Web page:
I do not know Mr Greenslade, though I have interviewed him a number of times (on media issues; he’s a professor of journalism and former Daily Mirror editor). I found him to be helpful and pleasant, so anyone looking for character assassination can go elsewhere. (For the record, over the years I have also conducted a number of interviews with Danny Morrison, a writer and former Sinn Féin director of publicity, who is a severe critic of the Boston College Belfast Project, and the same is true of him.)

I have spoken to Ed Moloney several times and found him to be a candid interviewee. Even more generous with his time is Anthony McIntyre, whom I have spoken to countless times.

I have never spoken to Paul Bew, though not for want of trying. I recall desperately seeking his opinion on the visit of the British Queen to Ireland for a story I was writing in The Christian Science Monitor. Irksome as that was at the time, there is nothing sinister about it. Lots of people don’t reply to journalists’ calls and e-mails, particularly ones made at short notice.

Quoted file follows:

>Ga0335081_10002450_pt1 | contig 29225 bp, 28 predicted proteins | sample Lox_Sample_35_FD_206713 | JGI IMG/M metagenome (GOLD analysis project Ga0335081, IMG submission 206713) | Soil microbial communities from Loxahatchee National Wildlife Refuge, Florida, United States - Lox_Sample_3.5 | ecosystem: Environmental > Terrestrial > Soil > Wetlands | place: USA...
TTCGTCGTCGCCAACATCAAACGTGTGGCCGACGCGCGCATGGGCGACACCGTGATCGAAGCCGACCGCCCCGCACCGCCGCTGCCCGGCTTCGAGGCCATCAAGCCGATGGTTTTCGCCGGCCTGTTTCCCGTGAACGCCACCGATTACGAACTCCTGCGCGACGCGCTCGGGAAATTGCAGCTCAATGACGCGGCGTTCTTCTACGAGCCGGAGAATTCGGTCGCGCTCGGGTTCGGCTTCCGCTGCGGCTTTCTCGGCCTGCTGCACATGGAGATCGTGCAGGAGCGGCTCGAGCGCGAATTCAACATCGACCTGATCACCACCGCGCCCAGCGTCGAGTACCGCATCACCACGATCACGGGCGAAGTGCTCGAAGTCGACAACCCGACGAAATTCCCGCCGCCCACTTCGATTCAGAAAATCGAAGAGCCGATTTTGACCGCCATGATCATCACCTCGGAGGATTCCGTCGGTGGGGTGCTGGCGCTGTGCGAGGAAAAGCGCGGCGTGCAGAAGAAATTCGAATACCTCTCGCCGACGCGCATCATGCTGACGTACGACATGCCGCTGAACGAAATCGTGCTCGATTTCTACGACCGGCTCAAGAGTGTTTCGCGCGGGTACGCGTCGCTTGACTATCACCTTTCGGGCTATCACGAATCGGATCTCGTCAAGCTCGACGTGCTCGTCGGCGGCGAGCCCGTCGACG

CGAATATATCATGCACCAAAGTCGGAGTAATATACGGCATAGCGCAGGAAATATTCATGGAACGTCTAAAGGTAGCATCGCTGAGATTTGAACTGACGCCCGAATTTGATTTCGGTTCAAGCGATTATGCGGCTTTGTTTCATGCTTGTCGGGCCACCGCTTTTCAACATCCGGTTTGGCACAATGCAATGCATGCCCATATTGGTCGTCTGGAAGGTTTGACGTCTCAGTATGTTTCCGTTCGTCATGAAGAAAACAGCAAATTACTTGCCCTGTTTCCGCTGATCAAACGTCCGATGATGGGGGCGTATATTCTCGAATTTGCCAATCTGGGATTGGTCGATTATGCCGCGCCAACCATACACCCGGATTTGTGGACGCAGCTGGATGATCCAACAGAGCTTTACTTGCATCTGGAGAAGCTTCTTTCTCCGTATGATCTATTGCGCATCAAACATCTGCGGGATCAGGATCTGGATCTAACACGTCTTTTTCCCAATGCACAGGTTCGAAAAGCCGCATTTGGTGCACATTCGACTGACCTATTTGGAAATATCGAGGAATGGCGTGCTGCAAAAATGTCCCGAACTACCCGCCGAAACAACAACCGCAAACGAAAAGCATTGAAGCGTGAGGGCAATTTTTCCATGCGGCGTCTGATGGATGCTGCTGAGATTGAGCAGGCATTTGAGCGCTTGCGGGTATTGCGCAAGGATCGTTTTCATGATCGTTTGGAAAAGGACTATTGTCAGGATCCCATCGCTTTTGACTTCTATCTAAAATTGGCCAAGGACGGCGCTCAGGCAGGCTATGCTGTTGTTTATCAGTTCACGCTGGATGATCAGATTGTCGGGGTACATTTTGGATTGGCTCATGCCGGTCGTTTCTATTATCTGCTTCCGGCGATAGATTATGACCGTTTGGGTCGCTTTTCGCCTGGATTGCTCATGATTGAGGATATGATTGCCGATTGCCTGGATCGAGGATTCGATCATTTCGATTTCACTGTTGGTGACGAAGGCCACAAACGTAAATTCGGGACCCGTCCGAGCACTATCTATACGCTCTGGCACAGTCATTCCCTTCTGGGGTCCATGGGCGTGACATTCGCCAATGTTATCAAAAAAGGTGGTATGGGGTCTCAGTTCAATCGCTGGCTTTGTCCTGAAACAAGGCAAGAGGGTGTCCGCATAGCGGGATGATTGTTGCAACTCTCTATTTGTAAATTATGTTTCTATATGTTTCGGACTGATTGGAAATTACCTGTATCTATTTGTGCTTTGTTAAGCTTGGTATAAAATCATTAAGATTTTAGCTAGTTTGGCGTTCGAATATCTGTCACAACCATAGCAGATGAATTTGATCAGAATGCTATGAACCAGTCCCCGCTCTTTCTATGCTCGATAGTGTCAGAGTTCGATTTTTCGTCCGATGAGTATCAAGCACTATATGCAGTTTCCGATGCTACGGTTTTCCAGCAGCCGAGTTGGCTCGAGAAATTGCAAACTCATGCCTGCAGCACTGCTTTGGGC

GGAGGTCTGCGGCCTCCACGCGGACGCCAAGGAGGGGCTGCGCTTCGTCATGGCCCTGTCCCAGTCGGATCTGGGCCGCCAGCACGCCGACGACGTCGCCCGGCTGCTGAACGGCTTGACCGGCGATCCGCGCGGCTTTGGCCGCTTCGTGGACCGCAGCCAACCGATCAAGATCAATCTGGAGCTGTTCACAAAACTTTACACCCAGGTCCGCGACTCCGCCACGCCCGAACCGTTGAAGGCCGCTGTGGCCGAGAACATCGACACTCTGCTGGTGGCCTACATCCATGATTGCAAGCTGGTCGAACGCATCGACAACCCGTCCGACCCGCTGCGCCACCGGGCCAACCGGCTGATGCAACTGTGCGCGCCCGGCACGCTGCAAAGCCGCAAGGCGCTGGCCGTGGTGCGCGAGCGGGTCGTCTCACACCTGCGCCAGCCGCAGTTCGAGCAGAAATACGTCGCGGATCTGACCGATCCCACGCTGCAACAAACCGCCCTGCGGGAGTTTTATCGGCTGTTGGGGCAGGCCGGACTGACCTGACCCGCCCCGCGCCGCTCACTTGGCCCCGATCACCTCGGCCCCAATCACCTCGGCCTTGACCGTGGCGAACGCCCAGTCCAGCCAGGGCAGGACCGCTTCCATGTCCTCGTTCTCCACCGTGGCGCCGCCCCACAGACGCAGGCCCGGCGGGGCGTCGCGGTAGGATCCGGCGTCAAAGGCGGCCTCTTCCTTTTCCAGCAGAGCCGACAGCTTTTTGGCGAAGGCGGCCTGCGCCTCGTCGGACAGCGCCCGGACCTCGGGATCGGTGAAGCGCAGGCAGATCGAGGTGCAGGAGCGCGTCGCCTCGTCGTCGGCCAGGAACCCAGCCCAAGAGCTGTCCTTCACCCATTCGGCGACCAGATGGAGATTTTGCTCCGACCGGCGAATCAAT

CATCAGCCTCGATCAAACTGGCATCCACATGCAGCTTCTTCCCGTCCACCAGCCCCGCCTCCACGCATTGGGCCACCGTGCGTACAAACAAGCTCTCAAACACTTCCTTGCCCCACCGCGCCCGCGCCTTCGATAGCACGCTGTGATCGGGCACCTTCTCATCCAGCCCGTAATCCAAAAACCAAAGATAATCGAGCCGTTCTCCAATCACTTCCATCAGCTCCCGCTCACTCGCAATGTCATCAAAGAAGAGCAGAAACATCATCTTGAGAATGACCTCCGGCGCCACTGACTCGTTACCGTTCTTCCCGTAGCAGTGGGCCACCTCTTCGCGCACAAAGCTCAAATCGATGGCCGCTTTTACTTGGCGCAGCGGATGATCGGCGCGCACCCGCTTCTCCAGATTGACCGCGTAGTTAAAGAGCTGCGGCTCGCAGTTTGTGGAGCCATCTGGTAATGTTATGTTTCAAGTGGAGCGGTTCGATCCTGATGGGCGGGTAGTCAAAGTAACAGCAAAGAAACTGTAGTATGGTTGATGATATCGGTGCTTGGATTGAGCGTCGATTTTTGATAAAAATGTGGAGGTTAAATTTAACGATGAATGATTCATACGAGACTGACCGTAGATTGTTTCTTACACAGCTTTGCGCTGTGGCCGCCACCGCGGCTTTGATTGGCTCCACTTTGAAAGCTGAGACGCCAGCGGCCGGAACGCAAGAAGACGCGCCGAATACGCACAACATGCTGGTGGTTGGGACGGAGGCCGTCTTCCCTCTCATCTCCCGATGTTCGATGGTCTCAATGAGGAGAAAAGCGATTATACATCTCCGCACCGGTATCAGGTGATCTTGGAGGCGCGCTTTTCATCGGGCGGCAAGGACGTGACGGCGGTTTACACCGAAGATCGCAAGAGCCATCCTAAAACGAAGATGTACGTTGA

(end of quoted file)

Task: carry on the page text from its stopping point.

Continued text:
So, after all that, is it possible that Mr Bew acted as some kind of puppet master seeking to damage Sinn Féin? Is it possible that Anthony McIntyre is simultaneously a Ruairí Ó Brádaigh-like dissident and Cathal Goulding Official IRA supporter?

Not in my opinion, no.